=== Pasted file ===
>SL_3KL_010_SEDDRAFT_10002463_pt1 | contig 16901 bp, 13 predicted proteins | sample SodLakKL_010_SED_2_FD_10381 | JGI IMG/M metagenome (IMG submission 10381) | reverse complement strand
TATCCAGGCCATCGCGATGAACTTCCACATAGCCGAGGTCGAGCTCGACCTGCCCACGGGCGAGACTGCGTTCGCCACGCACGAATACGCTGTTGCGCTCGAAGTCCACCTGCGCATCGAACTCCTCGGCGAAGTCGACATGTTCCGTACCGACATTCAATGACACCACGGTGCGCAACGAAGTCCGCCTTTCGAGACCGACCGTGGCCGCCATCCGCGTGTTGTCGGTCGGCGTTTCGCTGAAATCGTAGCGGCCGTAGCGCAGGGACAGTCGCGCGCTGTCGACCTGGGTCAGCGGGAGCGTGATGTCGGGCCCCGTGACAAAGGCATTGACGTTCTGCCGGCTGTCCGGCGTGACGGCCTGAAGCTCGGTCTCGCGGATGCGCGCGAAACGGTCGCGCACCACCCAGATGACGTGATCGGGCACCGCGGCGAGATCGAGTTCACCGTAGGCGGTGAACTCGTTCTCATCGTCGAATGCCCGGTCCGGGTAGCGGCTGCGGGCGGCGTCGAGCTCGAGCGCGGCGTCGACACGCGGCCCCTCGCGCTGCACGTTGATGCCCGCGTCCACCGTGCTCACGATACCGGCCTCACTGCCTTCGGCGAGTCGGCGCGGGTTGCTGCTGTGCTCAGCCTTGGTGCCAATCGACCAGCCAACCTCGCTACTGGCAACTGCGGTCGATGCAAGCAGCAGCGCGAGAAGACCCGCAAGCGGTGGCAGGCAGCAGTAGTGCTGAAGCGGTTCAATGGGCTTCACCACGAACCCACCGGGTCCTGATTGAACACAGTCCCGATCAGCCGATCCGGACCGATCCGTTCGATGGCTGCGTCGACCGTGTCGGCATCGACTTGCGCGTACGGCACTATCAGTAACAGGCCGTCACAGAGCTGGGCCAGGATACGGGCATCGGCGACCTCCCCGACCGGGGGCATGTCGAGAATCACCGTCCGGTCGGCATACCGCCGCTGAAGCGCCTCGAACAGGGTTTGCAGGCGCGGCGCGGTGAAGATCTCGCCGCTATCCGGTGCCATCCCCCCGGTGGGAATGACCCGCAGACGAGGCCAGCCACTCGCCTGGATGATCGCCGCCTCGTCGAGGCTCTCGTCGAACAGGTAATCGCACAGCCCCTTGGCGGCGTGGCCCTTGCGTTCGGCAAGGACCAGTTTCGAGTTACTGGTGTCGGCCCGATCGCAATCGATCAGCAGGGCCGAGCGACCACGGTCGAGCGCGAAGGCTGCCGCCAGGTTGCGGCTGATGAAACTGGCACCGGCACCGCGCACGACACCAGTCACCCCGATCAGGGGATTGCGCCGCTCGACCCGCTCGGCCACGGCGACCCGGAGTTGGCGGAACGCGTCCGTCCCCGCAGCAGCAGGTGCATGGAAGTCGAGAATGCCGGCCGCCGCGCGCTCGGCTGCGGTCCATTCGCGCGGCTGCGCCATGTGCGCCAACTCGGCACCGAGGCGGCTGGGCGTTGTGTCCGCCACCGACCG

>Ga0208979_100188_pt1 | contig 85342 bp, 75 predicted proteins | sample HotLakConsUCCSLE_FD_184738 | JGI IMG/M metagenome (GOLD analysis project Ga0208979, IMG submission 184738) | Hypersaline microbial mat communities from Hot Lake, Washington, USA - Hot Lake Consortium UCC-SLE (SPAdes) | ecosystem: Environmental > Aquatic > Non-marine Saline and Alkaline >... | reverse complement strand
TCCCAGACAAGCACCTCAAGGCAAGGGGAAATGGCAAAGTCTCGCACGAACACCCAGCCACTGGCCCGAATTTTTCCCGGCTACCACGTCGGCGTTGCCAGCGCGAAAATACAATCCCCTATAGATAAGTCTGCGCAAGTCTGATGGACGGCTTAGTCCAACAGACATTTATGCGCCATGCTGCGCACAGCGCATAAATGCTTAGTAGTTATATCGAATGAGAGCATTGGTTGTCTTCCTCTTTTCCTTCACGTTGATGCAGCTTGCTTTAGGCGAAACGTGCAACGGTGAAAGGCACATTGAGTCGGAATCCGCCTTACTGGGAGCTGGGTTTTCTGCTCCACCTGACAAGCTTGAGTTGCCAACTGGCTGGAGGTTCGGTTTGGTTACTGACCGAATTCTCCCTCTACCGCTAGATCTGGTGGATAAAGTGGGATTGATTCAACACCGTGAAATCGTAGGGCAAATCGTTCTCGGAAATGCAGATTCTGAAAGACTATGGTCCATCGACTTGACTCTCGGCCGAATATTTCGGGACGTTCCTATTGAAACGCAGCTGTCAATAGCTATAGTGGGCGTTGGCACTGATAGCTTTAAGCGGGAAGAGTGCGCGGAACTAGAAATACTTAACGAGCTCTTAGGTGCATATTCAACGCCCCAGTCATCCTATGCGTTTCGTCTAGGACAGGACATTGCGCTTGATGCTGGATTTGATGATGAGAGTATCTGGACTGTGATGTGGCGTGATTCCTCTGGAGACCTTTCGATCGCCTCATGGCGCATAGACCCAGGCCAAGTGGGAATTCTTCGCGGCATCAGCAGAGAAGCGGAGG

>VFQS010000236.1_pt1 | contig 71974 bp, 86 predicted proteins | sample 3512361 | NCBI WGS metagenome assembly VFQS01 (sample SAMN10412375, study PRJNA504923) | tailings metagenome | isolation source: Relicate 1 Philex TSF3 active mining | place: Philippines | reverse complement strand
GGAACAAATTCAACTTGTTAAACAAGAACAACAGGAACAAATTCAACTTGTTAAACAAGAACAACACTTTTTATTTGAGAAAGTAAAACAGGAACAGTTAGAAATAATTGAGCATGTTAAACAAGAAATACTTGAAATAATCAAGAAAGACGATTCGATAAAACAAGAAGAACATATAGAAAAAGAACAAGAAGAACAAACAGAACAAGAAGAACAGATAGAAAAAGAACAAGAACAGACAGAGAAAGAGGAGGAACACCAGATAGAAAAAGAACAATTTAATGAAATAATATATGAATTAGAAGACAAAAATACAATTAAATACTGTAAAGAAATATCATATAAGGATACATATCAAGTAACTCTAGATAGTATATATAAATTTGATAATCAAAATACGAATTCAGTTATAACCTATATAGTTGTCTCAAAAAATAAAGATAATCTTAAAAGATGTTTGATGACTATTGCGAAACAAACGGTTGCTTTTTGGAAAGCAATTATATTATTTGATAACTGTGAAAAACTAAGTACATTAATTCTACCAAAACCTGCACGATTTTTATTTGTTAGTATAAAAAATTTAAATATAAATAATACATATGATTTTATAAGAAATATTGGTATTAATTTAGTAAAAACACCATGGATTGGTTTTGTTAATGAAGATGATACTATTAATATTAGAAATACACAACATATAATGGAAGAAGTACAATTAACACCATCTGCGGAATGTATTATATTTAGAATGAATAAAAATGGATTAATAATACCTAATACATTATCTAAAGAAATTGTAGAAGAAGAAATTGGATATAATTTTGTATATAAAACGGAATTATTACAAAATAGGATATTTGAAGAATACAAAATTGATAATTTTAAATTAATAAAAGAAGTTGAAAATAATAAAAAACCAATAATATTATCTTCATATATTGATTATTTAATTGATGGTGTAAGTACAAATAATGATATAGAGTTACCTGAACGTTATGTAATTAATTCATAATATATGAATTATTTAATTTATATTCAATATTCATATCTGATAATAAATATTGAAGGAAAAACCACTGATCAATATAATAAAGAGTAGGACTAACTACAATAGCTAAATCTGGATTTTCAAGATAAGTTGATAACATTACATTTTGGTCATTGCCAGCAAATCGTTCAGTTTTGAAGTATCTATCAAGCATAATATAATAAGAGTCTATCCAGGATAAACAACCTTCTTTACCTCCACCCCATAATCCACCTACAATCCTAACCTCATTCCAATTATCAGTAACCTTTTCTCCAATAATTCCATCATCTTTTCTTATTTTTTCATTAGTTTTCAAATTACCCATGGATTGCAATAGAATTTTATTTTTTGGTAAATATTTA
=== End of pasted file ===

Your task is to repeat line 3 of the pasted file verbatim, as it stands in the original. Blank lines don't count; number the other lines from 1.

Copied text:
>Ga0208979_100188_pt1 | contig 85342 bp, 75 predicted proteins | sample HotLakConsUCCSLE_FD_184738 | JGI IMG/M metagenome (GOLD analysis project Ga0208979, IMG submission 184738) | Hypersaline microbial mat communities from Hot Lake, Washington, USA - Hot Lake Consortium UCC-SLE (SPAdes) | ecosystem: Environmental > Aquatic > Non-marine Saline and Alkaline >... | reverse complement strand